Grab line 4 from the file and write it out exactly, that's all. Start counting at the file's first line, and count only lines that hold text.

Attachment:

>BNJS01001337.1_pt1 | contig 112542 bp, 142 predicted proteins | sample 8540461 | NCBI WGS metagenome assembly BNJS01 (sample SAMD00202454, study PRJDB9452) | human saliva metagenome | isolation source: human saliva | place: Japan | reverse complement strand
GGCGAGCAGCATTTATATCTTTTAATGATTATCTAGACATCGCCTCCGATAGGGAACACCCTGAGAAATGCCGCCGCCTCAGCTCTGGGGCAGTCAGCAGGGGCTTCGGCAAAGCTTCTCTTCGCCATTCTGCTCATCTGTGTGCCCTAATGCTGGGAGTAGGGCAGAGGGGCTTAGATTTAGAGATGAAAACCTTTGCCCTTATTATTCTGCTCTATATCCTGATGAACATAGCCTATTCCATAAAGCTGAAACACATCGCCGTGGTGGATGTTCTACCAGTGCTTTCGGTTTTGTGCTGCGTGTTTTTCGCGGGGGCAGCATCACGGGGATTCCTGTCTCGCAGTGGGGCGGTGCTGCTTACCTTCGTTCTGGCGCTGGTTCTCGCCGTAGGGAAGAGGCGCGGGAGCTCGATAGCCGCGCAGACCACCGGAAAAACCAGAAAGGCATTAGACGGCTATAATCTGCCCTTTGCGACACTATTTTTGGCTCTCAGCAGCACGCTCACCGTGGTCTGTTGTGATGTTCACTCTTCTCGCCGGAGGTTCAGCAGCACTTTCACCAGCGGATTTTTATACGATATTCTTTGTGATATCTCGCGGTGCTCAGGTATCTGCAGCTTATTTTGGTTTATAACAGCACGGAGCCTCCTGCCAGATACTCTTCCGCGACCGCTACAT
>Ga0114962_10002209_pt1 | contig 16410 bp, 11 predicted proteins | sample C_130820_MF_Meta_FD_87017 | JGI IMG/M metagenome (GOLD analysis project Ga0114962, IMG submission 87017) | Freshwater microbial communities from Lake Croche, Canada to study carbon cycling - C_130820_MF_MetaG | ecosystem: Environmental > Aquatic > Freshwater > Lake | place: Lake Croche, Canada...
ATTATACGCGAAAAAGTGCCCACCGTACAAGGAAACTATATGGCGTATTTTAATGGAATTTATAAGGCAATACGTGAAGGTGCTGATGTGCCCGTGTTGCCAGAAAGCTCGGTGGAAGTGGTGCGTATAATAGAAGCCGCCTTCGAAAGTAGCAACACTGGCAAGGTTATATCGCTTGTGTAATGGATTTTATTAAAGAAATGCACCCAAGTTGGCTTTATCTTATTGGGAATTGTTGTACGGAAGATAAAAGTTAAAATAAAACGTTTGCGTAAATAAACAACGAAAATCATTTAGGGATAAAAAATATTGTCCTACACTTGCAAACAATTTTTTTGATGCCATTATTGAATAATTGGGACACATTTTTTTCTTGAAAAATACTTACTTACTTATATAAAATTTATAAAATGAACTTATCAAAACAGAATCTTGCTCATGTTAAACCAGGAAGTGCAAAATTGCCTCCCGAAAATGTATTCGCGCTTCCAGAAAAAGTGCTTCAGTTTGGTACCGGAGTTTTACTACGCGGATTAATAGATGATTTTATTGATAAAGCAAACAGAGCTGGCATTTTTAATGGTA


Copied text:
ATTATACGCGAAAAAGTGCCCACCGTACAAGGAAACTATATGGCGTATTTTAATGGAATTTATAAGGCAATACGTGAAGGTGCTGATGTGCCCGTGTTGCCAGAAAGCTCGGTGGAAGTGGTGCGTATAATAGAAGCCGCCTTCGAAAGTAGCAACACTGGCAAGGTTATATCGCTTGTGTAATGGATTTTATTAAAGAAATGCACCCAAGTTGGCTTTATCTTATTGGGAATTGTTGTACGGAAGATAAAAGTTAAAATAAAACGTTTGCGTAAATAAACAACGAAAATCATTTAGGGATAAAAAATATTGTCCTACACTTGCAAACAATTTTTTTGATGCCATTATTGAATAATTGGGACACATTTTTTTCTTGAAAAATACTTACTTACTTATATAAAATTTATAAAATGAACTTATCAAAACAGAATCTTGCTCATGTTAAACCAGGAAGTGCAAAATTGCCTCCCGAAAATGTATTCGCGCTTCCAGAAAAAGTGCTTCAGTTTGGTACCGGAGTTTTACTACGCGGATTAATAGATGATTTTATTGATAAAGCAAACAGAGCTGGCATTTTTAATGGTA